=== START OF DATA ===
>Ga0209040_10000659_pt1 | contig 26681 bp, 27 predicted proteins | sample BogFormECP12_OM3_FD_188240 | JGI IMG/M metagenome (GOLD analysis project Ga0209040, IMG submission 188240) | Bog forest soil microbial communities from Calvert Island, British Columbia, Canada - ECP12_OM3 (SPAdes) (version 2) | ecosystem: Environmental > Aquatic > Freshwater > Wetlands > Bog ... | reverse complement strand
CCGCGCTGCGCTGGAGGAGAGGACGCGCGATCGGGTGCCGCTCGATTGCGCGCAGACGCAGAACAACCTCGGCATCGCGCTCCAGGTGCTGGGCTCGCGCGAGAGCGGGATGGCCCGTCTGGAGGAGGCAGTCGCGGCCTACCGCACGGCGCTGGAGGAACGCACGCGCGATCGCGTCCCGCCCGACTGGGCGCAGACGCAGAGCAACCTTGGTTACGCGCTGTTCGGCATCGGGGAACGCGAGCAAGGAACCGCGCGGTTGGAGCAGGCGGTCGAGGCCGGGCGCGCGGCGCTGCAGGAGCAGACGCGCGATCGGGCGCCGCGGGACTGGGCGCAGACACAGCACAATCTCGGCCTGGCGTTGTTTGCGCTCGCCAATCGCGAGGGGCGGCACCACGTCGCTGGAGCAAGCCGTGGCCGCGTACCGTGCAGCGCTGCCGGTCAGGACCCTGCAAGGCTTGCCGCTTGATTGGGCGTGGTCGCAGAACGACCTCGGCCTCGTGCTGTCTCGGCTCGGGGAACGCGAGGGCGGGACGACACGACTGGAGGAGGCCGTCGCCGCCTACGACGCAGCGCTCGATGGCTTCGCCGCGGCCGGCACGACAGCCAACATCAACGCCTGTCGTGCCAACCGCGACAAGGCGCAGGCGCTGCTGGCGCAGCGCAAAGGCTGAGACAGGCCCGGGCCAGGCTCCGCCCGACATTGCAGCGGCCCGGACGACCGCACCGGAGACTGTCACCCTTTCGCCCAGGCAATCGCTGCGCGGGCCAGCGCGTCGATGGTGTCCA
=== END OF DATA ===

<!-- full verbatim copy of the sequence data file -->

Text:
>Ga0209040_10000659_pt1 | contig 26681 bp, 27 predicted proteins | sample BogFormECP12_OM3_FD_188240 | JGI IMG/M metagenome (GOLD analysis project Ga0209040, IMG submission 188240) | Bog forest soil microbial communities from Calvert Island, British Columbia, Canada - ECP12_OM3 (SPAdes) (version 2) | ecosystem: Environmental > Aquatic > Freshwater > Wetlands > Bog ... | reverse complement strand
CCGCGCTGCGCTGGAGGAGAGGACGCGCGATCGGGTGCCGCTCGATTGCGCGCAGACGCAGAACAACCTCGGCATCGCGCTCCAGGTGCTGGGCTCGCGCGAGAGCGGGATGGCCCGTCTGGAGGAGGCAGTCGCGGCCTACCGCACGGCGCTGGAGGAACGCACGCGCGATCGCGTCCCGCCCGACTGGGCGCAGACGCAGAGCAACCTTGGTTACGCGCTGTTCGGCATCGGGGAACGCGAGCAAGGAACCGCGCGGTTGGAGCAGGCGGTCGAGGCCGGGCGCGCGGCGCTGCAGGAGCAGACGCGCGATCGGGCGCCGCGGGACTGGGCGCAGACACAGCACAATCTCGGCCTGGCGTTGTTTGCGCTCGCCAATCGCGAGGGGCGGCACCACGTCGCTGGAGCAAGCCGTGGCCGCGTACCGTGCAGCGCTGCCGGTCAGGACCCTGCAAGGCTTGCCGCTTGATTGGGCGTGGTCGCAGAACGACCTCGGCCTCGTGCTGTCTCGGCTCGGGGAACGCGAGGGCGGGACGACACGACTGGAGGAGGCCGTCGCCGCCTACGACGCAGCGCTCGATGGCTTCGCCGCGGCCGGCACGACAGCCAACATCAACGCCTGTCGTGCCAACCGCGACAAGGCGCAGGCGCTGCTGGCGCAGCGCAAAGGCTGAGACAGGCCCGGGCCAGGCTCCGCCCGACATTGCAGCGGCCCGGACGACCGCACCGGAGACTGTCACCCTTTCGCCCAGGCAATCGCTGCGCGGGCCAGCGCGTCGATGGTGTCCA